Positive is my only real choice. Ruth in Australia takes the prize, and my praise. She is willing to figure out a way to make a dish that she finds interesting even though one of the ingredients (Half and Half) is alien to her. Now it is up to the rest of us to give it a shot. Diabetes-Compatible foods can taste great and help enlarge this small world of eating with Diabetes.
Enjoy, be happy, be Healthy, BE DECADENT…be adventurous.
Egg & Avocado Tartine
Net Carbohydrates 10-15 grams*
(depends on the bread you choose)
Chef’s note: This open faced sandwich (tartine) is no more difficult to make than any other sandwich. I love this “fancied up” version of egg salad on either Sarah Lee Delightful (13grams of carbohydrates for two slices) or Josephs low carb pita (5 grams per pocket)
4 hard boiled eggs, peeled
2 TBSP. mayonnaise
½ tsp. Dijon mustard
½ tsp. finely chopped shallot
4 ripe Kalamata olives chopped (optional)
Salt and pepper to taste
¼ tsp dry dill
½ Ripe avocado, thinly sliced
2 Low carb Pita bread or 4 slices Sara Lee Delightful multi-grain bread
HOW TO PREPARE THE RECIPE:
With the EXCEPTION of the avocado and the bread, combine all ingredients in a bowl.
Lightly toast the bread. Spread egg mixture evenly over the bread (you can cut off the crusts if you must) top with a thin slice of avocado.
START playing with your Diabetes-Compatible food
So many of us with Diabetes get caught up in what we can’t/ shouldn’t eat. Rather than feeling deprived, how about thinking of some of the foods we like…well enough and finding new ways to play with those foods?
For example: If you like cucumbers and olives …well enough, try stuffing thick chunks of cucumber with cream cheese and olives.
We were sitting at diner the other night and feasting on a very rich and delicious Shrimp Alfredo. The dish was my featured recipe a few weeks ago. First thing about this dish is that I REALLY like it, and the second thing is that it is much requested at our table.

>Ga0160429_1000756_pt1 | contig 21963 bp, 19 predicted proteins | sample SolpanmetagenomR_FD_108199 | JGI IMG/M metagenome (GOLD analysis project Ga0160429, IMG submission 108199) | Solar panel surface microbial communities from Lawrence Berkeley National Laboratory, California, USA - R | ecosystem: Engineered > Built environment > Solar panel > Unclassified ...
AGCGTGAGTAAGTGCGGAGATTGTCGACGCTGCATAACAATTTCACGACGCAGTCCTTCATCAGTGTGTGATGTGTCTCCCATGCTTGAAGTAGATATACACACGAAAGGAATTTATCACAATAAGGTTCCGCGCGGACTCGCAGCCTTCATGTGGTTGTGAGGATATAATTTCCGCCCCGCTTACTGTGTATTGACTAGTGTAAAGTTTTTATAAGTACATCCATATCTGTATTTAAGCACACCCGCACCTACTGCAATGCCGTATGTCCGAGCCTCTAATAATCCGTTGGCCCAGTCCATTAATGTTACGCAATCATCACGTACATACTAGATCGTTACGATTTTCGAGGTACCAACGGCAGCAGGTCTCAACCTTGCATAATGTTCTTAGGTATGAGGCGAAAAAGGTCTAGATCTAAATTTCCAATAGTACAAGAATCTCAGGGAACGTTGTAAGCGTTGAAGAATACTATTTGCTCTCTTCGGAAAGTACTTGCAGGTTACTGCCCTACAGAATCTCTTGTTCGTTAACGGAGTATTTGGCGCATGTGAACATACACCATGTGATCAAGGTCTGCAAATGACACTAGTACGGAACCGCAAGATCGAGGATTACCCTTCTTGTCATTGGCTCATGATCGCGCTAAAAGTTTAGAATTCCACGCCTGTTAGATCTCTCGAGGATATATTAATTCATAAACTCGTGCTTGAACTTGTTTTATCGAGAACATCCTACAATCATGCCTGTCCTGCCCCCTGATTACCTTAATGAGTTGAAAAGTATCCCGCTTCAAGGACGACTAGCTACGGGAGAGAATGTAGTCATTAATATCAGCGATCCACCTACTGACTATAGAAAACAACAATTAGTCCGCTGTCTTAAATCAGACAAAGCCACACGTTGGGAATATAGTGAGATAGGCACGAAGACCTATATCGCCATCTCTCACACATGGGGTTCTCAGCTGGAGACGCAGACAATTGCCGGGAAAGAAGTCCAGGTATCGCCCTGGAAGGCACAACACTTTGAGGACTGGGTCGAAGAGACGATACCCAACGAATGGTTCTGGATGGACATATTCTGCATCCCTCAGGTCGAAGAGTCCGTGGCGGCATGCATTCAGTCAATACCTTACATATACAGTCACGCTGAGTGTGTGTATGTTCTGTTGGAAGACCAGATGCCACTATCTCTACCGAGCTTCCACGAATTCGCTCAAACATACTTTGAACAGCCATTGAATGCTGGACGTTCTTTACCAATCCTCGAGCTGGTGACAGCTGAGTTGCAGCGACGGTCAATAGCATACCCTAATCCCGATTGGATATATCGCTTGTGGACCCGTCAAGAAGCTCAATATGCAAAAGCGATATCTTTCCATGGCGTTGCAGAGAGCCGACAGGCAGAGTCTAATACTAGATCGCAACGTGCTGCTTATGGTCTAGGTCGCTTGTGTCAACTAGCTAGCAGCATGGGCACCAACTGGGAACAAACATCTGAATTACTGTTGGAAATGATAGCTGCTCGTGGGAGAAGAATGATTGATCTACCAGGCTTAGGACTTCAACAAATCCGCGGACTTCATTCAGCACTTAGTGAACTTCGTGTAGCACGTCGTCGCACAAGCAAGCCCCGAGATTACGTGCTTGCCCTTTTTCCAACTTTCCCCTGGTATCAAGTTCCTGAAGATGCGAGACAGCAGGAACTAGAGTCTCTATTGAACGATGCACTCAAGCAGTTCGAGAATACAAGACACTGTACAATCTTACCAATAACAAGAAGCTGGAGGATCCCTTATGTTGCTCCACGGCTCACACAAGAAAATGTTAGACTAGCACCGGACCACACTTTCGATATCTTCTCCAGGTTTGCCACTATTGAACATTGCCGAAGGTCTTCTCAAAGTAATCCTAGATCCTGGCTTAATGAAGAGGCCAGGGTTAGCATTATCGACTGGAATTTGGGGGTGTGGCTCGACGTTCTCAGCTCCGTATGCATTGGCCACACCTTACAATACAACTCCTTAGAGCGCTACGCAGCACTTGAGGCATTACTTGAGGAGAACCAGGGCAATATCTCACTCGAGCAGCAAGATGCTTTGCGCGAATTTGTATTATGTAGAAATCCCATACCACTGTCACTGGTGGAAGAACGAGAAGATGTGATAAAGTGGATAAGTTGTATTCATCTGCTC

But over a glass of wine I started to think that I never bothered much with shrimp. Shrimp cocktail was ok or a cold shrimp Remoulade but I always thought if I never bothered with shrimp that was just fine. If I did, that was just fine as well. What I really like about both those cold shrimp dishes is the sauce. I actually took to using both sauces as a dip for cucumbers or zucchini. It costs a heck of a lot less and so much less time to prepare.
I really like this shrimp dish as well as shrimp pesto, roasted garlic shrimp and a few others. I just thought I didn’t care one way or another. Part of my feeling about shrimp has to be my exposure to it. Growing up we only had shrimp cocktail. It was a rare (read fancy) treat, but it was the only way I saw shrimp until I was exposed to another culture. My friends of Italian families used shrimp as a topping for pasta….and it was delicious. It was special to me but not uncommon on their tables. Other cultures use shrimp in many other ways. The French and Greek used it as a stuffing for plain fish to give it some texture and flavor. Shrimp bisque is one of the great soups of the world. Shrimp wrapped in bacon, or in my case prosciutto, is an amazing hot appetizer. The big advertising campaign for Australia a few years back was shrimp in the “barbie”
But I am not really talking about shrimp. I am using it as an icon for all those things you thought were either “icky” or just ok or even really liked under the “right” circumstance. Having an adventurous palate works really well for those of us with Diabetes. Since we are limited or can’t have so many of the foods we “always” had, we get the chance to explore the multitude of ways of using foods we can have but just sorta forgot about.
I have always been a big fan of blue cheese crumbled on my salads. The adventure is
to crumble it on top of a great piece of grilled steak, have a blue cheese burger, or as I did the other night, add it to my mashed cauliflower. I tried it because I had a bit of the cheese in my fridge and it was not enough to do much with it. If I didn’t use it, it would dry up. We were thrilled with the result. We like it so much so that I may have to be making the cauliflower that way a lot more often. I have for years been making a cauliflower, bacon, and blue casserole….so how come I never thought of it in mashed cauliflower?
How about tuna fish from a tin? If you like tuna salad, tuna melts, why not add some drained tuna to your salad? Better yet, try using some fresh grilled tuna on the salad. Okay, okay, I know. I’m getting crazy now.
Enjoy, be happy, be Healthy, BE DECADENT…be adventurous.
Homemade Cocktail Sauce
Makes 1 ½ cups- serves 8
carbohydrates 2 grams per Tablespoon
Chef’s notes: Most cocktail sauces for seafood are made with ketchup or chili sauce. While delicious, they have 5 grams of carbohydrates per tablespoon. This Homemade recipe is far lower with ONLY 2 grams per tablespoon. Tomato is the carbohydrate culprit here.
What you are doing with this recipe is basically making your own homemade ketchup….if you leave out the horseradish.
6 oz. (approx. 2/3 cup) tomato paste
2 Tablespoons apple cider vinegar
2 Tablespoons sweetener of choice, or to taste
salt and pepper to taste and your doctor’s recommendation
½ teaspoons garlic powder
¾ teaspoons onion powder
½ cup water
2- 4 tsp. prepared horse radish (depending on how “hot” you like it)
How to prepare the recipe:
Place all ingredients in a bowl. Whisk to blend completely.